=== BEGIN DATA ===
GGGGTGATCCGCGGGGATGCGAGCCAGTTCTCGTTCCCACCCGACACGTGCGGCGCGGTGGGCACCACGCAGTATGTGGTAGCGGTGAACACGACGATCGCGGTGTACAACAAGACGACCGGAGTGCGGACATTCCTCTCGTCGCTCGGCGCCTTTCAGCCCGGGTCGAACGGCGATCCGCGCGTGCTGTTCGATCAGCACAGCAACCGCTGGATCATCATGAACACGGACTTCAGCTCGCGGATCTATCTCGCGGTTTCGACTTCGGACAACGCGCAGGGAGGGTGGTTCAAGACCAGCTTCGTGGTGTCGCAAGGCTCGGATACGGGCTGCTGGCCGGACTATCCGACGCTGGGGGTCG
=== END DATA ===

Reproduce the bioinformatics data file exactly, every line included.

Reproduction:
GGGGTGATCCGCGGGGATGCGAGCCAGTTCTCGTTCCCACCCGACACGTGCGGCGCGGTGGGCACCACGCAGTATGTGGTAGCGGTGAACACGACGATCGCGGTGTACAACAAGACGACCGGAGTGCGGACATTCCTCTCGTCGCTCGGCGCCTTTCAGCCCGGGTCGAACGGCGATCCGCGCGTGCTGTTCGATCAGCACAGCAACCGCTGGATCATCATGAACACGGACTTCAGCTCGCGGATCTATCTCGCGGTTTCGACTTCGGACAACGCGCAGGGAGGGTGGTTCAAGACCAGCTTCGTGGTGTCGCAAGGCTCGGATACGGGCTGCTGGCCGGACTATCCGACGCTGGGGGTCG